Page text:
A Lytham resident has joined canine experts to demand that the American Bully XL be banned throughout the UK as data has shown how the breed has been involved in the majority of fatal dog attacks. Two of four fatal dog attacks in the UK in 2021 involved a Bully XL, with the number increasing to at least six out of ten last year.
And already this year, there have been at least two fatal bully attacks – with fears the breed could have also been involved in three other dog killings.
The fearful, deeply concerned Lytham resident has told Lytham St. Anne’s News, ‘I frequently see these vicious looking dogs, consistently without leads, with their owners arrogantly swaggering up and down Lytham Green. Young children are often nearby and I am fearful that there could be an imminent tragic or life-changing attack from one of these vicious brutes.’
The popularity of Bullies XL has soared with TikTok stars and major celebrities, such rapper Drake and Little Mix Leigh-Anne Pinnock, making the dog a status symbol.
Elisa Allen, from People for Ethical Treatment of Animals (PETA), says that all Bully XLs should now be spayed or neutered to stop the breed spreading in Britain. This is because the breed’s powerful bodies and strong jaws make them a threat to humans as the dog was bred for bull-baiting and fighting – not as a family pet.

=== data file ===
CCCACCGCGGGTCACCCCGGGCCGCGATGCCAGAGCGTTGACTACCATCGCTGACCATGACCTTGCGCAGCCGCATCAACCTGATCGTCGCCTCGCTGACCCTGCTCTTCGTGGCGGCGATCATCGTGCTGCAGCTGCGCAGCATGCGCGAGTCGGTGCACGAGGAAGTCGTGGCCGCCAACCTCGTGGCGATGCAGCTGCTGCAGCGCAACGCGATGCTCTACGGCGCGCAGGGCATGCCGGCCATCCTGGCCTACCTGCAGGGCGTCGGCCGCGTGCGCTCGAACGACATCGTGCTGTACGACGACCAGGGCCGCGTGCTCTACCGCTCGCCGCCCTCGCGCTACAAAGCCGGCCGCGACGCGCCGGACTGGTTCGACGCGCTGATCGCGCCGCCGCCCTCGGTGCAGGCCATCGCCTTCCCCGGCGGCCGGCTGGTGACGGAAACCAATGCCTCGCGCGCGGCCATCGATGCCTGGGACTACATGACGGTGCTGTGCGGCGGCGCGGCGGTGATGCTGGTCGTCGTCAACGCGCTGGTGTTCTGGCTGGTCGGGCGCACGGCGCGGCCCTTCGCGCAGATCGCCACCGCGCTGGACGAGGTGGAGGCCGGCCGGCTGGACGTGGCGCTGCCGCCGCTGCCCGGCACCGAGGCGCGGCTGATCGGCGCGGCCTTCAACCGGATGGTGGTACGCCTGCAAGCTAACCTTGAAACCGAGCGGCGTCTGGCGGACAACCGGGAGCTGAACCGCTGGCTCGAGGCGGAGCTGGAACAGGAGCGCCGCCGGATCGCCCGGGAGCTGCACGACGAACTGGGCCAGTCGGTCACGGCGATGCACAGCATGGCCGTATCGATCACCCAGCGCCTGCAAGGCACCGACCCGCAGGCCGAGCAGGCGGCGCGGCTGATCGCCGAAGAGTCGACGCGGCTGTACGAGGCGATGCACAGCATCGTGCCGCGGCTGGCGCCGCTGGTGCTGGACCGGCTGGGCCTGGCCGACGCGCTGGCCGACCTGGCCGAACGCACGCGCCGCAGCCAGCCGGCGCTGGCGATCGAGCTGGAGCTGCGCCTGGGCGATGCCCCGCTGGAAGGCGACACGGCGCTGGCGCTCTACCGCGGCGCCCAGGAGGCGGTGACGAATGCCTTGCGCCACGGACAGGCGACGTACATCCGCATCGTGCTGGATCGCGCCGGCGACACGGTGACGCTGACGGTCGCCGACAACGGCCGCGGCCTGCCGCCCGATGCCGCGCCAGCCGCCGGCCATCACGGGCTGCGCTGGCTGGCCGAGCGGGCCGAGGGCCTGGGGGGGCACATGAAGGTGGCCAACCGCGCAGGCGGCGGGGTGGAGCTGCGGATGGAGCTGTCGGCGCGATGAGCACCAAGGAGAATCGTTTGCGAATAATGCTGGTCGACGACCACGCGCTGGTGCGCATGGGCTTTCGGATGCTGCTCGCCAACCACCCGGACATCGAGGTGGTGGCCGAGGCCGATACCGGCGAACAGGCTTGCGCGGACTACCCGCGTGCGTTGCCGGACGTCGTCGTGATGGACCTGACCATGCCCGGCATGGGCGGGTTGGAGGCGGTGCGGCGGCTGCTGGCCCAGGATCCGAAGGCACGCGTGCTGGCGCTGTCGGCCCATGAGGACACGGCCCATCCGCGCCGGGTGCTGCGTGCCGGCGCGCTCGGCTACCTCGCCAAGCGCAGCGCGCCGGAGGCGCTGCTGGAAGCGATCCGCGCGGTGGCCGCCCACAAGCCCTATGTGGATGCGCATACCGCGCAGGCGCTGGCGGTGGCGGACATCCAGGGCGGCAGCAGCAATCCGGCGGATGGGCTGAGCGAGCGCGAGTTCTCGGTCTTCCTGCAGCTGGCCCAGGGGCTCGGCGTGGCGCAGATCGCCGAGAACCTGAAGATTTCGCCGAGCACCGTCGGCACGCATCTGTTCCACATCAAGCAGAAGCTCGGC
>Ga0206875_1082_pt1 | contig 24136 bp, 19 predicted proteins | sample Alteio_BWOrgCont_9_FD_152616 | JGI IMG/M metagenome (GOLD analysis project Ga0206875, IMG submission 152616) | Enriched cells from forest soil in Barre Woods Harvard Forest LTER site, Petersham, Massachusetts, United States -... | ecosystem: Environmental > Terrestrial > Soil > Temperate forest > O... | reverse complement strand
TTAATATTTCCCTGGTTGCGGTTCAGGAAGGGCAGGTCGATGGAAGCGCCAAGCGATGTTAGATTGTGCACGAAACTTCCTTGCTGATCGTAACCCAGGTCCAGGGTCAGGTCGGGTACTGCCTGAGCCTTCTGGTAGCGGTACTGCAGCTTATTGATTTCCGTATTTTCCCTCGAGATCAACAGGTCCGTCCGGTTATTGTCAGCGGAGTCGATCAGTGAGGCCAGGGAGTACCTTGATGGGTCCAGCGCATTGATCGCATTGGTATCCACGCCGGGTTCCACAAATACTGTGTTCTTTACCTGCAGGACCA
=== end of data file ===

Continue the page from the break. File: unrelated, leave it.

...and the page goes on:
A PETA spokesperson said, ‘It is an undeniable fact that most serious and fatal dog attacks are by bully breeds. These breeds were intentionally developed long ago for gameness, meaning they are prey-focused and hard to distract once in attack mode and have extremely muscular, powerful bodies with strong jaws.
When dogs attack, it can be because they have been tormented, beaten, poorly socialised, isolated, caged, or chained by a current or previous owner, but no one can pretend that owners are solely to blame, as these breeds were selectively bred for bull-baiting and fighting.
We can prevent more attacks by banning the breeding of these types of dogs – which can be done by mandating that all bully dogs be spayed or neutered.’
However, the exact number of Bully XL dogs in the UK is unclear as the Kennel Club doesn’t officially recognise the breed.
Stan Rawlinson, an expert dog behaviourist, told the Daily Mail, ‘We averaged three dog attack deaths a year for the past 25 years. From that, we had ten last year with up to seven related to the Bully XL. This is only going to get worse. They could kill you in about a minute and the worst thing is no one knows how many there are in the UK. There are at least thousands but we just don’t know for sure. Amateurs are tinkering with DNA, giving these dogs enhanced muscles, trying to create monsters. And they’ve managed it. It’s going to get considerably worse.’